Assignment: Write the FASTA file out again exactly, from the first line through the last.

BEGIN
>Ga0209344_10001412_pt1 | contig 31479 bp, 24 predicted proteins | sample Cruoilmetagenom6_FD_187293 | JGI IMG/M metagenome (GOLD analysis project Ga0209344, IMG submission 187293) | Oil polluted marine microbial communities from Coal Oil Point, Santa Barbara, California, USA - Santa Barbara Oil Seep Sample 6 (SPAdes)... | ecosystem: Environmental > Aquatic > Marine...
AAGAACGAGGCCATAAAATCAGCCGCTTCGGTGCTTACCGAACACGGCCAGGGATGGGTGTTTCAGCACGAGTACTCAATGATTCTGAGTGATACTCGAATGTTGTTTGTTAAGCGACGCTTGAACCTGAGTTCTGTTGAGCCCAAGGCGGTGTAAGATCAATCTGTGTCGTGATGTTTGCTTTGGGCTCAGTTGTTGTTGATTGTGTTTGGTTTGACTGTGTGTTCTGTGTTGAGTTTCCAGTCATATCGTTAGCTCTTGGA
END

>Ga0209344_10001412_pt1 | contig 31479 bp, 24 predicted proteins | sample Cruoilmetagenom6_FD_187293 | JGI IMG/M metagenome (GOLD analysis project Ga0209344, IMG submission 187293) | Oil polluted marine microbial communities from Coal Oil Point, Santa Barbara, California, USA - Santa Barbara Oil Seep Sample 6 (SPAdes)... | ecosystem: Environmental > Aquatic > Marine...
AAGAACGAGGCCATAAAATCAGCCGCTTCGGTGCTTACCGAACACGGCCAGGGATGGGTGTTTCAGCACGAGTACTCAATGATTCTGAGTGATACTCGAATGTTGTTTGTTAAGCGACGCTTGAACCTGAGTTCTGTTGAGCCCAAGGCGGTGTAAGATCAATCTGTGTCGTGATGTTTGCTTTGGGCTCAGTTGTTGTTGATTGTGTTTGGTTTGACTGTGTGTTCTGTGTTGAGTTTCCAGTCATATCGTTAGCTCTTGGA